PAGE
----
How to Round Time to the Nearest Quarter Hour in Excel?

Time tracking is useful when trying to improve efficiency in your projects (or even your personal life).

If you work with time datasets in Excel, it would be useful to know how to round time to the nearest quarter of an hour (especially when planning meetings or creating agendas)

This tutorial gives four examples of how to round time values to the nearest quarter hour in Excel.

Method #1: Round Time to the Nearest Quarter Hour Using the MROUND Function

The MROUND function returns a number rounded to the specified multiple.

The function takes two required arguments, the value you want to round and the multiple to which you want to round the value. 

Suppose we are working on the following billing Excel worksheet and want to round the elapsed time in column F to the nearest quarter hour or 15 minutes. 

Data set with time

We apply the steps below:

  1. Select cell G2 and then enter the below formula in the cell
=MROUND(F2,"0:15")
Enter the formula in cell G2
  1. Press the Enter key to get the formula result in the cell.
press enter to confirm the formula
  1. Copy the formula to all the other cells in the column (you can copy and paste using Control C and Control V, or double-click on the Fill Handle) 
apply the Formula for the entire column

The elapsed time has been rounded to the nearest quarter hour. 

Explanation of the formula

=MROUND(F2,"0:15")

The syntax of the MROUND function is MROUND(number, multiple).

According to this syntax, the value in cell F2 is the number, and 0:15 is multiple.

Furthermore, the multiple specifies that the formula must return the nearest quarter hour, that is, 0:45.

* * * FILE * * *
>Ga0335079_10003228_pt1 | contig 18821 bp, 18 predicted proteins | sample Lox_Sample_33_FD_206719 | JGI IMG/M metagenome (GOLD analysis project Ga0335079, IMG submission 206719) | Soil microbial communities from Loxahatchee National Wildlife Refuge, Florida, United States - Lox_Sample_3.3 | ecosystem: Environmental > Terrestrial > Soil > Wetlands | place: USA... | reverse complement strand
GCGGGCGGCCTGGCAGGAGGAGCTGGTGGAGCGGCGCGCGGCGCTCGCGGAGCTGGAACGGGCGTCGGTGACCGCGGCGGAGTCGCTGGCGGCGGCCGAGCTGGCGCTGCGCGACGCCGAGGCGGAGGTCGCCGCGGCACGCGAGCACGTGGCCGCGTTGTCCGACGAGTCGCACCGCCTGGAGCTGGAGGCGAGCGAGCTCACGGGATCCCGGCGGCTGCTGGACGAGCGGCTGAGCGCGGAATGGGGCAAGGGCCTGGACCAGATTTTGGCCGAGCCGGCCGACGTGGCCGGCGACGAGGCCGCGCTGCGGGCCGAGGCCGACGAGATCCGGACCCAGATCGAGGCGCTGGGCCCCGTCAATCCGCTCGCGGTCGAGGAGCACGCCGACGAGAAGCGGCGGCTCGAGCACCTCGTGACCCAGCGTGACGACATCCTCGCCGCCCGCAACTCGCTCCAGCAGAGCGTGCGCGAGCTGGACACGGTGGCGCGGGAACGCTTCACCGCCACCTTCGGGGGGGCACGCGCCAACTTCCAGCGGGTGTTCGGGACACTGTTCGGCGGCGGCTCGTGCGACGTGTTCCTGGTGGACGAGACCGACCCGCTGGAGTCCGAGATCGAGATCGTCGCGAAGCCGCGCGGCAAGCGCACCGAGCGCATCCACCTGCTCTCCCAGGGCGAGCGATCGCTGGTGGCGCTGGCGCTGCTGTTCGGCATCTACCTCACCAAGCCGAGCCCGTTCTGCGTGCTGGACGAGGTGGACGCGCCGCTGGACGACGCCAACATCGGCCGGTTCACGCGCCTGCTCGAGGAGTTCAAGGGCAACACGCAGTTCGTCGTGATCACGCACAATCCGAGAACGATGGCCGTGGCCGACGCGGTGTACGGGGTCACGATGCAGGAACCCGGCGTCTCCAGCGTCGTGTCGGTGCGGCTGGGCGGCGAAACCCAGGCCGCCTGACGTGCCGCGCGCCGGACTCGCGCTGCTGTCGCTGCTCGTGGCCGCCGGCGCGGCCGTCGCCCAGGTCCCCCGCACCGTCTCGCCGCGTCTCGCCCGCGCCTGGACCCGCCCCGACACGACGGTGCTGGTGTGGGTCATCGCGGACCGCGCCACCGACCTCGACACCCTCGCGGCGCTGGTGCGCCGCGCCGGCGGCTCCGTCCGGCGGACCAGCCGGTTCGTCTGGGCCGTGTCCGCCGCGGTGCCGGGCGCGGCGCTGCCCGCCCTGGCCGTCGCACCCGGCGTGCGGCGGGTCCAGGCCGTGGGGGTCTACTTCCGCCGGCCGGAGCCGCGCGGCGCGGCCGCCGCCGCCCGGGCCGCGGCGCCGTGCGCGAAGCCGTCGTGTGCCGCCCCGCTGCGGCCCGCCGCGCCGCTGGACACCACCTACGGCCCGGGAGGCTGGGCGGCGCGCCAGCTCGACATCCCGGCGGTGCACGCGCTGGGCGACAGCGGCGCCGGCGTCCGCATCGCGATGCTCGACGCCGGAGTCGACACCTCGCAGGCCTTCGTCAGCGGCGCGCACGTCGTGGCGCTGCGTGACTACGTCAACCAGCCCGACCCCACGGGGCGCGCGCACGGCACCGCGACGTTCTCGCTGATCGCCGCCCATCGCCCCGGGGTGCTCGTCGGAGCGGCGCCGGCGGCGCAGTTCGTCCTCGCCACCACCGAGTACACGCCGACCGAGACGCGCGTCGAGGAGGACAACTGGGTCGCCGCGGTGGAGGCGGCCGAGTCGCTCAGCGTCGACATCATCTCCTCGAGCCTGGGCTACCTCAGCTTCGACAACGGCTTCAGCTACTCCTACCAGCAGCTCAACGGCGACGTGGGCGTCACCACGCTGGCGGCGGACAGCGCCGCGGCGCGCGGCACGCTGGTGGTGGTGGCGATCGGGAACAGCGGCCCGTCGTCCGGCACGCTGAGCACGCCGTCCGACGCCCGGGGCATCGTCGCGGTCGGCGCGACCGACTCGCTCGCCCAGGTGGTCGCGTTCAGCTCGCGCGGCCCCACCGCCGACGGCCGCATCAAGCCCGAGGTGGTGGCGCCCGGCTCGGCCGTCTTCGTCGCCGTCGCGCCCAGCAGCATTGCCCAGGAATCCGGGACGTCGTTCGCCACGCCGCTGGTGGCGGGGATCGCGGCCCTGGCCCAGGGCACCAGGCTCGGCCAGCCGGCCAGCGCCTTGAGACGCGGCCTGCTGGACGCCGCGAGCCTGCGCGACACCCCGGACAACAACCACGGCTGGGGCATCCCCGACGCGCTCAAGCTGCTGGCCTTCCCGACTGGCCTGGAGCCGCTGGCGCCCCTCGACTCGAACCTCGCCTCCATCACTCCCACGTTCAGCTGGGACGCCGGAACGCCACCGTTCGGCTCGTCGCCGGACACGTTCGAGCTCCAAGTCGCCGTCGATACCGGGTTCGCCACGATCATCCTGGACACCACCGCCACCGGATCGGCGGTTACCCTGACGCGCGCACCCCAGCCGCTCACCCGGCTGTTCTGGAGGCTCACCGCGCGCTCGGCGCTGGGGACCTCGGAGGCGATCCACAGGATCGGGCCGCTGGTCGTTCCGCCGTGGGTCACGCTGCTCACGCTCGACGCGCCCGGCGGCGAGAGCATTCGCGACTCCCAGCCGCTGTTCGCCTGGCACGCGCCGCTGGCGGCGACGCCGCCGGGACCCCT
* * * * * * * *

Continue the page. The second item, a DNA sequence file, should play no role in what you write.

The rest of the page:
Note: MROUND only rounds up (away from zero) if the minutes remaining after dividing the number by multiple are equal to or greater than half the value of the multiple. Otherwise, it rounds down (towards zero) to the nearest quarter hour. So 0:49 minutes would become 0:45 and 0:54 minutes would become 1:00

Method #2: Round Time to the Nearest Quarter Hour Using the CEILING.MATH Function

The CEILING.MATH function allows us to round a number up to the nearest multiple of significance or the nearest integer. 

The function takes one required argument and two optional arguments. The number argument is required, which is the number to be rounded.

The syntax of the CEILING.MATH function is

CEILING.MATH(number, [significance], [mode]). 

The significance argument is optional, and it is the multiple to which the number argument is to be rounded.

The mode argument is also optional and, if mentioned, would determine whether the number argument is to be rounded up away from zero or rounded down toward zero. 

Suppose we are working on the following billing Excel worksheet and want to round up the elapsed time in column F to the nearest quarter hour or 15 minutes. 

dataset with time values

We use the steps below:

  1. Select cell G2 and type in the following formula:
=CEILING.MATH(F2,1/96)
enter the ceiling formula in cell G2
  1. Press the Enter key to get the formula result in the cell.
confirm the formula by pressing enter
  1. Copy the formula to all the other cells in the column (you can copy and paste using Control C and Control V, or double-click on the Fill Handle):
copy the formula for the entire column
  1. Select and right-click the range G2:G6 and select Format Cells on the shortcut menu that appears:
right click on the result
  1. In the Format Cells dialog box that appears, select Time in the Category list box and 13:30 in the Type list box, and click OK.
select a time format

The values in column G are displayed in the Time format. The elapsed time has been rounded up to the nearest quarter hour.

the resulting values are shown in the right time format

Explanation of the formula

=CEILING.MATH(F2,1/96)

The syntax of the CEILING.MATH function is CEILING.MATH(number, [significance], [mode]).

According to this syntax, the value in cell F2 is the number argument, 1/96 is the multiple to which the number argument is to be rounded, and the mode argument has been omitted because we are not dealing with negative numbers in this case.